Blair spoke from the hip. He was honest and open. It was a disaster

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The Independent Online

One half of the New Labour brain is still functioning perfectly. The other half seems to have broken down. The strategic half of the brain, that is good at thinking three moves ahead about how to keep the Conservatives down, came up with the clever idea of promising a referendum on the European constitution. But then, last week, the other side of the brain, the half specialising in salesmanship, went haywire.

Thus Tony Blair had one of his worst weeks in the House of Commons, and Michael Howard one of his best. The gains for Labour from the referendum promise may still materialise in the medium term. But that was one of the most inelegantly performed U-turns in recent history. The simple way to see this is in terms of personalities. Gordon Brown is doing what he does best: devising an opportunistic, pre-emptive strike that looks months and years ahead. But Tony Blair has lost his touch - his genius was for presentation and gauging the popular mood.

The decision to promise a referendum on the European constitution looks like classic Brown. It is of a piece with other strategic devices such as the promise not to raise income tax rates and to stick to Tory spending plans for the first two years of the Labour government. In each case, the overriding imperative was to take no risks with Labour votes at the coming election, regardless of possible difficulties down the line.

The referendum is all about taking away from the Tories the refrain, "Give people a say." Indeed, as a result of last week's U-turn, Conservative Central Office had to pulp vast quantities of literature prepared for the European Parliament elections in June. More than that, it is about taking Europe out of the general election campaign. It would have been possible to "Give people a say" on the constitution - assuming it is agreed this summer - by putting it in the manifesto, so that a vote for Labour at the general election would be a vote to ratify it.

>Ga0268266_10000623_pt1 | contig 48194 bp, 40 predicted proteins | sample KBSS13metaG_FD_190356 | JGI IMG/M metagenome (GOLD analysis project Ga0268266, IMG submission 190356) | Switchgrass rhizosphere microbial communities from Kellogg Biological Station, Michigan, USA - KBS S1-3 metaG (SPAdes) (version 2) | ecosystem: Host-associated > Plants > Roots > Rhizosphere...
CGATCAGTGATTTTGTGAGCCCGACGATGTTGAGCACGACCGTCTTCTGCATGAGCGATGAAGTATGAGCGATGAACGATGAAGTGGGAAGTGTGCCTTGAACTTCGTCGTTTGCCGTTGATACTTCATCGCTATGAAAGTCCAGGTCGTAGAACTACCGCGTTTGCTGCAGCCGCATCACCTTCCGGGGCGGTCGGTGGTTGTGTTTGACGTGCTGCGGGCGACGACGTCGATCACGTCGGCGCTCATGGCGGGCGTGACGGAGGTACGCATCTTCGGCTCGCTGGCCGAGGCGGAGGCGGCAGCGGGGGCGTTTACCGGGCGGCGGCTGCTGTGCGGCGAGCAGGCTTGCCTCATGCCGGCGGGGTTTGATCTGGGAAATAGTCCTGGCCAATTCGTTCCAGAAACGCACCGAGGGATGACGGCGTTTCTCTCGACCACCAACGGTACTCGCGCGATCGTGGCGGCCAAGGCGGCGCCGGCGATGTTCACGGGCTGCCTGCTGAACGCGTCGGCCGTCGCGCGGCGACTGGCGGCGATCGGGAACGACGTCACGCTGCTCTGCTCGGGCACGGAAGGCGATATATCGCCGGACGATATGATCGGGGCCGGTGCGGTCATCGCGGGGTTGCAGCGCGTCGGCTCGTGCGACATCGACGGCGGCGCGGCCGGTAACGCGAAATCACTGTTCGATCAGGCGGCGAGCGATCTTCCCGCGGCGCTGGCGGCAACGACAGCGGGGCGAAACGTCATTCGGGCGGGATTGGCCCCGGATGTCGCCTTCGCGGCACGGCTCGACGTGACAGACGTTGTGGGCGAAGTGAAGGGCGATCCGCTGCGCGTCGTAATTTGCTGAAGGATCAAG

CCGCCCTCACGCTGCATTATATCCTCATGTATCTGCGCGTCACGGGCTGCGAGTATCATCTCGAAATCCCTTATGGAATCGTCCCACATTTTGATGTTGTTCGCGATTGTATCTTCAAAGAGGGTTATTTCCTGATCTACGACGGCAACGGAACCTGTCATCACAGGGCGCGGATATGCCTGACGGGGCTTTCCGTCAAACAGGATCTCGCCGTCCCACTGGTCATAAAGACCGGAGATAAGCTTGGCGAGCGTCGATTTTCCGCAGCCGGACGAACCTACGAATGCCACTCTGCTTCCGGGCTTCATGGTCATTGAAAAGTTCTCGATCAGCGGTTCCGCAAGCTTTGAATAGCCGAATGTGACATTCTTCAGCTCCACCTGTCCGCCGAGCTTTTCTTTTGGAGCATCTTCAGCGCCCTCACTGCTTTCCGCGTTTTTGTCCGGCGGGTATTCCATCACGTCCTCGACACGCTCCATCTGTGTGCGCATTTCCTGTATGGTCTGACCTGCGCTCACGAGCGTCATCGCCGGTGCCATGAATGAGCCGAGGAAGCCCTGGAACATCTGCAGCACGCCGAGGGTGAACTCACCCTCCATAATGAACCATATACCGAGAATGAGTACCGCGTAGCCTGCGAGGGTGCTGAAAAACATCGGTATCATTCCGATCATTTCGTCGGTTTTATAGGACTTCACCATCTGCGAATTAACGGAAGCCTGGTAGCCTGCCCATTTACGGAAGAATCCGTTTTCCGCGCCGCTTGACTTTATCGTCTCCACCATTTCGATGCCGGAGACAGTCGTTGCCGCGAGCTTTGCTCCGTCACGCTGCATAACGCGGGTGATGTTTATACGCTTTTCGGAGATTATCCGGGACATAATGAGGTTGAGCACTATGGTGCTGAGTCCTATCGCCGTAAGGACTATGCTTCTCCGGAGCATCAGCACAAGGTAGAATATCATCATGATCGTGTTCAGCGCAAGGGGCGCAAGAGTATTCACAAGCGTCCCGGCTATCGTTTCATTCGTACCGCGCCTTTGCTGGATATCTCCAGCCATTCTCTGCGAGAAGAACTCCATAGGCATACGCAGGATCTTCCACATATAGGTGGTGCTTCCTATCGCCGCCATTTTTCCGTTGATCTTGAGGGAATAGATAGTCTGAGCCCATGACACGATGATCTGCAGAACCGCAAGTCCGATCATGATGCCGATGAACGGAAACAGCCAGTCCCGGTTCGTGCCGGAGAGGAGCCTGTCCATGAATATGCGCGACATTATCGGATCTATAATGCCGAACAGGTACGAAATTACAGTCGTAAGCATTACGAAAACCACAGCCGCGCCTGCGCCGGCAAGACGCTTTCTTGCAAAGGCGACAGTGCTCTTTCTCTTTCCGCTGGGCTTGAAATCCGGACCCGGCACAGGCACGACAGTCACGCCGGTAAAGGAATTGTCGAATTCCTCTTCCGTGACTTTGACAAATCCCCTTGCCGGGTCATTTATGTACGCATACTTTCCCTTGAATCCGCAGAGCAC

But that would depress the Labour vote. By how much is impossible to say, but any unnecessary reduction in the vote is intolerable to Brown. Hence the referendum, which allows the European issue to be safely quarantined in a separate vote which, on its own, is eminently winnable. However, it is too simple to see Brown as the strategist and Blair the salesman. Although their relationship is intensely competitive with regard to which of them should have the top job when, as a political partnership it is harder to tell where Brown ends and Blair begins. It was Blair who insisted on the promise not to raise income tax, jocularly telling Brown's adviser, Ed Balls, to "wash your mouth out" when he suggested, in a pre-election discussion, that they should keep open the option of a higher, top rate of tax.

Last week's U-turn was, therefore, the joint intellectual property of Blair and Brown. Defensive referendums have been, in fact, something of a New Labour device. With little fuss, Blair dropped Labour's unconditional support for Britain adopting the euro that he inherited from John Smith, and then made it conditional on a referendum, which now looks further away than ever. With rather more fuss - a little reminiscent of last week's - he also reversed policy on a Scottish parliament, saying it required a referendum. That U-turn was supposed to be announced in Edinburgh, but it leaked out in my colleague Donald Macintyre's column in The Independent.